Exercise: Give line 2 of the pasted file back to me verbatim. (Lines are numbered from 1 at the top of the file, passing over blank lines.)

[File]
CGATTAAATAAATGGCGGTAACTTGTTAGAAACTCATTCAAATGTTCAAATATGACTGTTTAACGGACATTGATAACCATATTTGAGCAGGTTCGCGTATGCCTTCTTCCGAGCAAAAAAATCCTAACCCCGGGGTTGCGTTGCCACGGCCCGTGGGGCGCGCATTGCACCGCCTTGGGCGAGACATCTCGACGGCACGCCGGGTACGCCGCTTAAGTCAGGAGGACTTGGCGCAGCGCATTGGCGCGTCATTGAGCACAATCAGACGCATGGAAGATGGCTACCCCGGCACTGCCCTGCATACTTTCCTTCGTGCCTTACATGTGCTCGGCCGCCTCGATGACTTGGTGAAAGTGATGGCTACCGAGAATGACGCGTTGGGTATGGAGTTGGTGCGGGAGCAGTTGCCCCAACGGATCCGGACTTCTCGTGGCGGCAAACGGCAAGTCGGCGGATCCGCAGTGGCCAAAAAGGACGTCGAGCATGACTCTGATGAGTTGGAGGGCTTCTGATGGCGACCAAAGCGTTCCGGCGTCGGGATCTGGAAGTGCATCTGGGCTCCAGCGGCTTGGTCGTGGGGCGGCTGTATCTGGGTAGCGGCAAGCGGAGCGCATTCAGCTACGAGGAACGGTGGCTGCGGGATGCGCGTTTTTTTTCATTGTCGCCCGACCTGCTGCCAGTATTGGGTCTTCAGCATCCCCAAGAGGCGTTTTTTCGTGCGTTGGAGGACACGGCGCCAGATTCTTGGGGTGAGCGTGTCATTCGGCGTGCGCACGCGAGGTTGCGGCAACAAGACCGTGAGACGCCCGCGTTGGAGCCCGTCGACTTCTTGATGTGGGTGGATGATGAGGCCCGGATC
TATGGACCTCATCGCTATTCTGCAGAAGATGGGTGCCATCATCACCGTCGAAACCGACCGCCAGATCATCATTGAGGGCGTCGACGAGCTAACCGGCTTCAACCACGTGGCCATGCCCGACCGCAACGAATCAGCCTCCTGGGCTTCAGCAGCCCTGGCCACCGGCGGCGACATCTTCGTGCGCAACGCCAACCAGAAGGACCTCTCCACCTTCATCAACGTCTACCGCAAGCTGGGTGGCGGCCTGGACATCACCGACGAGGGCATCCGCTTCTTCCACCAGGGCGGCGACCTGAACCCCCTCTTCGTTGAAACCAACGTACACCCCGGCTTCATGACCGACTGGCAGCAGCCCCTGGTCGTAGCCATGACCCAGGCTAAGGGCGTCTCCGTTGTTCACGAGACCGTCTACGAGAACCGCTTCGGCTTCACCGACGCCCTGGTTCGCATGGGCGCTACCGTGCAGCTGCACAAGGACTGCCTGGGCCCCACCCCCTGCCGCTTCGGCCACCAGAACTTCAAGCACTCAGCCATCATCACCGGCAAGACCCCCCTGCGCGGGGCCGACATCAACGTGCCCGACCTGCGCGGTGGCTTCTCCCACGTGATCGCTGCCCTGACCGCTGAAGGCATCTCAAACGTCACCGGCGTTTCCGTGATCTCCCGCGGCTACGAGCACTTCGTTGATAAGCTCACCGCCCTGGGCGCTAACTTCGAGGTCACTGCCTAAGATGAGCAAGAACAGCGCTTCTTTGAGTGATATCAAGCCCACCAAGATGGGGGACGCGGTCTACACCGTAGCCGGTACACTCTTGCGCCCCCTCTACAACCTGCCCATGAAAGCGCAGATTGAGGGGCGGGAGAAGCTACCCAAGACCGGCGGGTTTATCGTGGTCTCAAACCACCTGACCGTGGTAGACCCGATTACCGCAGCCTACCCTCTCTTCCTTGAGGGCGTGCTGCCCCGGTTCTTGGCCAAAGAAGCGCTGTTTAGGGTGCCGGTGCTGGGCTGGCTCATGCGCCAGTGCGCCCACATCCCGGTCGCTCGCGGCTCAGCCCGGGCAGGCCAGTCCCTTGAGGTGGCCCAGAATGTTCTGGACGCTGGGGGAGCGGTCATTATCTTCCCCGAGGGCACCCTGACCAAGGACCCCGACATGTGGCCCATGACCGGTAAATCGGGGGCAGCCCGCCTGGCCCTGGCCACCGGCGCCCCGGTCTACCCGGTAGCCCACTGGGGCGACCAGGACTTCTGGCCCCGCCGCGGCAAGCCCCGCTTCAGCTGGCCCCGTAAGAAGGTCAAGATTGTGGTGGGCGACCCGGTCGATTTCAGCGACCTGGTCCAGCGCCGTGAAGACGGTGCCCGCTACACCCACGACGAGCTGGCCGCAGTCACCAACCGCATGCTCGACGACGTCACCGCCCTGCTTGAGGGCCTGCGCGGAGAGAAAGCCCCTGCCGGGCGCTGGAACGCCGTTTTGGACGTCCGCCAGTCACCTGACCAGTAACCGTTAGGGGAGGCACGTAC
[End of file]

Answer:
TATGGACCTCATCGCTATTCTGCAGAAGATGGGTGCCATCATCACCGTCGAAACCGACCGCCAGATCATCATTGAGGGCGTCGACGAGCTAACCGGCTTCAACCACGTGGCCATGCCCGACCGCAACGAATCAGCCTCCTGGGCTTCAGCAGCCCTGGCCACCGGCGGCGACATCTTCGTGCGCAACGCCAACCAGAAGGACCTCTCCACCTTCATCAACGTCTACCGCAAGCTGGGTGGCGGCCTGGACATCACCGACGAGGGCATCCGCTTCTTCCACCAGGGCGGCGACCTGAACCCCCTCTTCGTTGAAACCAACGTACACCCCGGCTTCATGACCGACTGGCAGCAGCCCCTGGTCGTAGCCATGACCCAGGCTAAGGGCGTCTCCGTTGTTCACGAGACCGTCTACGAGAACCGCTTCGGCTTCACCGACGCCCTGGTTCGCATGGGCGCTACCGTGCAGCTGCACAAGGACTGCCTGGGCCCCACCCCCTGCCGCTTCGGCCACCAGAACTTCAAGCACTCAGCCATCATCACCGGCAAGACCCCCCTGCGCGGGGCCGACATCAACGTGCCCGACCTGCGCGGTGGCTTCTCCCACGTGATCGCTGCCCTGACCGCTGAAGGCATCTCAAACGTCACCGGCGTTTCCGTGATCTCCCGCGGCTACGAGCACTTCGTTGATAAGCTCACCGCCCTGGGCGCTAACTTCGAGGTCACTGCCTAAGATGAGCAAGAACAGCGCTTCTTTGAGTGATATCAAGCCCACCAAGATGGGGGACGCGGTCTACACCGTAGCCGGTACACTCTTGCGCCCCCTCTACAACCTGCCCATGAAAGCGCAGATTGAGGGGCGGGAGAAGCTACCCAAGACCGGCGGGTTTATCGTGGTCTCAAACCACCTGACCGTGGTAGACCCGATTACCGCAGCCTACCCTCTCTTCCTTGAGGGCGTGCTGCCCCGGTTCTTGGCCAAAGAAGCGCTGTTTAGGGTGCCGGTGCTGGGCTGGCTCATGCGCCAGTGCGCCCACATCCCGGTCGCTCGCGGCTCAGCCCGGGCAGGCCAGTCCCTTGAGGTGGCCCAGAATGTTCTGGACGCTGGGGGAGCGGTCATTATCTTCCCCGAGGGCACCCTGACCAAGGACCCCGACATGTGGCCCATGACCGGTAAATCGGGGGCAGCCCGCCTGGCCCTGGCCACCGGCGCCCCGGTCTACCCGGTAGCCCACTGGGGCGACCAGGACTTCTGGCCCCGCCGCGGCAAGCCCCGCTTCAGCTGGCCCCGTAAGAAGGTCAAGATTGTGGTGGGCGACCCGGTCGATTTCAGCGACCTGGTCCAGCGCCGTGAAGACGGTGCCCGCTACACCCACGACGAGCTGGCCGCAGTCACCAACCGCATGCTCGACGACGTCACCGCCCTGCTTGAGGGCCTGCGCGGAGAGAAAGCCCCTGCCGGGCGCTGGAACGCCGTTTTGGACGTCCGCCAGTCACCTGACCAGTAACCGTTAGGGGAGGCACGTAC